ITHACA, N.Y. — Following the casting controversy for Ithaca High School’s 2018 spring musical, “The Hunchback of Notre Dame,” the district implemented changes to make this spring’s production of “Rent: School Edition” — which is being presented this weekend — more inclusive and diverse.

Last year, several students raised concerns about the casting of “The Hunchback of Notre Dame,” saying the main role was whitewashed and that the department had a history of doing so. Students petitioned to cancel the play, and the administration agreed and approved a new spring musical, “Hairspray.” Since the casting controversy, Daphne Shululu, ICSD’s new director of fine and performing arts, has implemented several new theater procedures to eliminate barriers to student participation.

“That looks like a number of different things, from a commitment to conscious casting and giving students more voice and choice, to working with the fine and performing arts faculty,” Shululu said. “This helps students as emerging artists move into pre-professional artists, as well as growing students into their creativity as opposed to growing them out of it.”

Related: Ithaca High School cancels spring play in wake of student diversity demands

Shululu said to encourage more students, particularly those belonging to marginalized communities, to participate in productions, the district should take a color-conscious casting approach. While critics say considering a performer’s race or ethnicity when casting is a racist practice, Shululu argued that it opposes racism by honoring different cultures, races, and identities that are traditionally underrepresented in American theater.   

This year, Shululu gave students the option of voting between two musicals that she said could be color-consciously casted and directed: Jonathan Larson’s ‘Rent’ or Howard Ashman’s “Little Shop of Horrors.” In a poll of approximately 500 students, “Rent” won by a margin of 10 votes.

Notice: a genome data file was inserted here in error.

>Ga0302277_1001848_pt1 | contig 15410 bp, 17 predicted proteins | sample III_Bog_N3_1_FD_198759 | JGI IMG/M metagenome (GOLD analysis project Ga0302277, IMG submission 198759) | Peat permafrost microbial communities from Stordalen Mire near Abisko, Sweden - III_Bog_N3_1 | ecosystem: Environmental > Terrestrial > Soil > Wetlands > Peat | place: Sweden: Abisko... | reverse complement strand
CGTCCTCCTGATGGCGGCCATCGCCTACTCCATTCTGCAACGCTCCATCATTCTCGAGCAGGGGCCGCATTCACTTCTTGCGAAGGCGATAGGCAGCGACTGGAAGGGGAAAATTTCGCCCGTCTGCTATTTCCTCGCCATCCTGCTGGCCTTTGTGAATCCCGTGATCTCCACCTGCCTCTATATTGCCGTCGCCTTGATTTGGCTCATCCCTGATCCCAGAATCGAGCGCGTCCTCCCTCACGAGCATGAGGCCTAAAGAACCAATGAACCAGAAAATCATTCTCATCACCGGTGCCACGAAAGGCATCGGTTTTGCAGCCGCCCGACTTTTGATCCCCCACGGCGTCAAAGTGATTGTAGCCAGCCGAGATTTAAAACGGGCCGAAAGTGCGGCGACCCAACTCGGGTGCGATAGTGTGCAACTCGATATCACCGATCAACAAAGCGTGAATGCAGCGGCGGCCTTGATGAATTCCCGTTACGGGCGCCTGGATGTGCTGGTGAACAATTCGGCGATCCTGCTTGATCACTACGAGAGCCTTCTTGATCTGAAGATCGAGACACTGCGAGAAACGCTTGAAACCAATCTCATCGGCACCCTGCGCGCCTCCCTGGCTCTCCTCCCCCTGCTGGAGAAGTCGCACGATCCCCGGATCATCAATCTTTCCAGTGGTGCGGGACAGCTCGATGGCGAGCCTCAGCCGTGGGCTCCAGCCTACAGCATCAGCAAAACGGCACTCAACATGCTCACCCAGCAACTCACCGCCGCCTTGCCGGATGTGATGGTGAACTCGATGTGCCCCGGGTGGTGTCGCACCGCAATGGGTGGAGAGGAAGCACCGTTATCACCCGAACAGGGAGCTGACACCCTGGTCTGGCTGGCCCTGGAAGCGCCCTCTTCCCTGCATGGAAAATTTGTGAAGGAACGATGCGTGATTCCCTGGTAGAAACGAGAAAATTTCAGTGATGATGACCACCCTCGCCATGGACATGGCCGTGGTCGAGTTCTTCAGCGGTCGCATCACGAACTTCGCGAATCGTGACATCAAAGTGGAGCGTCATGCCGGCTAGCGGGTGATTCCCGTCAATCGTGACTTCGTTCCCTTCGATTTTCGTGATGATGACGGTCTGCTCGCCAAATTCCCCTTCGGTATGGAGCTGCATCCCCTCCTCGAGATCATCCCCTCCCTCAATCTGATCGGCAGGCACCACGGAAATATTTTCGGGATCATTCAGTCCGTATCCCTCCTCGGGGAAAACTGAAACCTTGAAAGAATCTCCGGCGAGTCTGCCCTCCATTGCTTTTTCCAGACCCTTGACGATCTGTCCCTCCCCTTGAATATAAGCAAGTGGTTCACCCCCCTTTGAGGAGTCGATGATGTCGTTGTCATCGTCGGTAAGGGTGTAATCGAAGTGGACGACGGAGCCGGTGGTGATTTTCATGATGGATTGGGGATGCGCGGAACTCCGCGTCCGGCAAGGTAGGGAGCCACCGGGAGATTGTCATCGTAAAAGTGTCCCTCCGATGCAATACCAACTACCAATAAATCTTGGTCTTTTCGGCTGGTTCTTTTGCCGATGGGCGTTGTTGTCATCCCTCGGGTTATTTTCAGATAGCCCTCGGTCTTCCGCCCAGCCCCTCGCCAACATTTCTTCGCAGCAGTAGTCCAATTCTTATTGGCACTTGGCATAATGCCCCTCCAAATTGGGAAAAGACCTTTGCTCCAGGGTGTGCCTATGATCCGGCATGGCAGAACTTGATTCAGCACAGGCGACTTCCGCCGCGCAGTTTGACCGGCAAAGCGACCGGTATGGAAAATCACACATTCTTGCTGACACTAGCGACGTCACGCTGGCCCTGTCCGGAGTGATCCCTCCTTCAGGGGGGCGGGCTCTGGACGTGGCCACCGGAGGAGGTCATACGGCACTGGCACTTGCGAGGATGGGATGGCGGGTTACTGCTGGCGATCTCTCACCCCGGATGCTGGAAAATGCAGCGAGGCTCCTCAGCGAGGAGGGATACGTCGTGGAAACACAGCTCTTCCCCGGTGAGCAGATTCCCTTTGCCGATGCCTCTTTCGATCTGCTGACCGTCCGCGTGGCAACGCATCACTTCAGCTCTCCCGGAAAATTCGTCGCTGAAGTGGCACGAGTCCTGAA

Related: Ithaca High School students, community demand pioneering education on race, school safety

“Rent,” which made its Broadway debut in 1994, takes place in New York City and follows a group of friends who struggle with their careers and love lives during the AIDS epidemic. The show has been acclaimed for its diverse cast, including queer characters and a cast featuring black and Hispanic leads.

“‘Rent’ acted as a door opener to Broadway for actors of color, the LGBTQ+ community and a younger generation of theater artists and audiences,” Shululu said of the show choice.

She took steps to ensure auditions and casting for the show were inclusive. In previous years, students interested in the musical auditioned in front of the director, whereas for “Rent,” students auditioned in front of a committee made up of the musical production team and school faculty members. Shululu said the committee looked at every student who auditioned to discuss who would be most appropriate for each role. Every student was guaranteed a part in the show if they chose to accept it.  

While the casting committee had the final say on the cast list, Shululu said students were asked to turn in a form asking how they identified, such as what their ethnicity and preferred pronouns are, and what characters they would and would not want to be considered for.

“‘Rent’ is tricky because not everyone will feel comfortable playing characters in same-sex relationships and there’s also a character that dresses in drag, so we wanted to know how students felt about that,” Shululu explained.

Students were also invited to audition in groups, by performing a song with an ensemble rather than preparing a portion of a song to sing solo. 

Nathan Norcross, the director of “Rent,” said this change to auditions was meant to encourage students who wouldn’t normally audition to join the cast.

“It was a unique and not a traditional or necessarily professional audition experience, but I think for this moment in this department and the community, as we strove for inclusivity and support of an entire student body that maybe wanted to participate, it really felt like the right thing to do,” Norcross said.